"We showed thousands of random colors like this to people on Mechanical Turk and asked what they would call them. Here’s what they said [...]"
colour  language  color  psychology  perception  survey  visualisation 
march 2008 by infovore
Reading The Everyday
"Originally, I started a generic post on the business or marketing books I’ve read this year. But there’s only really one book I want to write about, because I think the ideas in it are incredibly important to anyone in marketing or product design. "
joemoran  business  marketing  design  product  culture  society  psychology  book  review 
january 2008 by infovore
Four Principles of Interpersonal Communication
Communication is inescapable, irreversible, complicated, and contextual. Nice summation of many of the issues around communicating with other people. Reminds me how little I'm going to miss transatlantic teleconferencing.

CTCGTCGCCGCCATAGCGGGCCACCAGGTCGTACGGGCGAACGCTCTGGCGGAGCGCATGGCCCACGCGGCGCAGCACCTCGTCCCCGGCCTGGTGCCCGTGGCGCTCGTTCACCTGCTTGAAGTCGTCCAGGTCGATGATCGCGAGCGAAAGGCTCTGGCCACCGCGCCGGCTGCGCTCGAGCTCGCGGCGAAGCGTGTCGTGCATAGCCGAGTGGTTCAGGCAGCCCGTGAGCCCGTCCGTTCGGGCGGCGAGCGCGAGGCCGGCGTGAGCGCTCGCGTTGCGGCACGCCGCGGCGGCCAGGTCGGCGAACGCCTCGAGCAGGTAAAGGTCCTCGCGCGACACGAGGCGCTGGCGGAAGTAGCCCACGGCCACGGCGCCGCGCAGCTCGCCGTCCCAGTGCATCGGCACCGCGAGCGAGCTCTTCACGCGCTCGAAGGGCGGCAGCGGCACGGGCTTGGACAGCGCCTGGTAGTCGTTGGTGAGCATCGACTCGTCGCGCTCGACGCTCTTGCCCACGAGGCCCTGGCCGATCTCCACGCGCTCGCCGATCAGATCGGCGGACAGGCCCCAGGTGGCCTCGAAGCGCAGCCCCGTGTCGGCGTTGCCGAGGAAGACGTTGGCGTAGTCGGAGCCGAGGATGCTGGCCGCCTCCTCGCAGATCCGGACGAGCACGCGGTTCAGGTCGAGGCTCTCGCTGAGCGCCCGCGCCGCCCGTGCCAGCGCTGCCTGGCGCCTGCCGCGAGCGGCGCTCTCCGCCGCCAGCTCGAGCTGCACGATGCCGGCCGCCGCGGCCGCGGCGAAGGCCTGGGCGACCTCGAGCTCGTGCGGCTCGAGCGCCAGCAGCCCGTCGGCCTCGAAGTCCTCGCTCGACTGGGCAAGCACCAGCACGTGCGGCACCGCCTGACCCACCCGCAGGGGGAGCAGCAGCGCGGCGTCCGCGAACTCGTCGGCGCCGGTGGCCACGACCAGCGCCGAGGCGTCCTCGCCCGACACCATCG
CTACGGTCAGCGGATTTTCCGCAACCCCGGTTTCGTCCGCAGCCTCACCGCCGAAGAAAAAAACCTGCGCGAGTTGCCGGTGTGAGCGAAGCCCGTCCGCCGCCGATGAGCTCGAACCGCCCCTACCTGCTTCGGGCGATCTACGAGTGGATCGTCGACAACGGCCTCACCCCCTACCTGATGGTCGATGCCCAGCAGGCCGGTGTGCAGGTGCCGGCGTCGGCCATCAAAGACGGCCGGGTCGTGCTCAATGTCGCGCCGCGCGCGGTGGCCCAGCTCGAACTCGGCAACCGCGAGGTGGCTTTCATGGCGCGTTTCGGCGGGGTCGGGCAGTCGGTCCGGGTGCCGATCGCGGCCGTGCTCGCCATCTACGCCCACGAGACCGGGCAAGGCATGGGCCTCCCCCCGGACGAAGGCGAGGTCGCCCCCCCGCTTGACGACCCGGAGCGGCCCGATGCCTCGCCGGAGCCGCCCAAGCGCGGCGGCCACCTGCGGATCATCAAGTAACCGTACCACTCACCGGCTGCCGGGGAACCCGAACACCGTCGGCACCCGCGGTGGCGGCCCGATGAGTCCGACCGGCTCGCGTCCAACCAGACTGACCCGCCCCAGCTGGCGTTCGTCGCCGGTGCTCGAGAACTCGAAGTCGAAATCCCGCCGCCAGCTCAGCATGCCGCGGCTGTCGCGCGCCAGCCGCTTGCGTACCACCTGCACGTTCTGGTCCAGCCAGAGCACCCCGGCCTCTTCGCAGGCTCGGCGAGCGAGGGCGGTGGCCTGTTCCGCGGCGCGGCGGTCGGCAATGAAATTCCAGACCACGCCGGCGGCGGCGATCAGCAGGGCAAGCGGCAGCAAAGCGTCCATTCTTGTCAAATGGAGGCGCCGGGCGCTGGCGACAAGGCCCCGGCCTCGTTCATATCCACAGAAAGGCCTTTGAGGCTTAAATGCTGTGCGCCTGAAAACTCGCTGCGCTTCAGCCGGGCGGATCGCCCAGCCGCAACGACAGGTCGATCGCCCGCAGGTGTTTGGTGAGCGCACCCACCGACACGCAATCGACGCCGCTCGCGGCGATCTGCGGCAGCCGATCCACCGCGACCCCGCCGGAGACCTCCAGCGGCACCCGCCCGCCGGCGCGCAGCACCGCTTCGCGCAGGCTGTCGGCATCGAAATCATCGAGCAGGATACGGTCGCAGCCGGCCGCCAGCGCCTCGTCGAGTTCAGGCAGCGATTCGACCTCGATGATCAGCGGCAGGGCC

communication  people  psychology  understanding  culture  context 
october 2007 by infovore
disambiguity - » Ambient Intimacy
"the phatic function is communication simply to indicate that communication can occur." Leisa Reichelt on "ambient intimacy", Twitter, and some Bakhtinian ideas.
twitter  social  relationships  psychology  behaviour  passive  ambient  lowlevel  networking 
march 2007 by infovore
frieze - the art of war
"The IDF’s strategy of ‘walking through walls’ involves a conception of the city as not just the site but also the very medium of warfare – a flexible, almost liquid medium that is forever contingent and in flux." - Fascinating article on why Isra
warfare  psychology  politics  research  israel  palestine 
june 2006 by infovore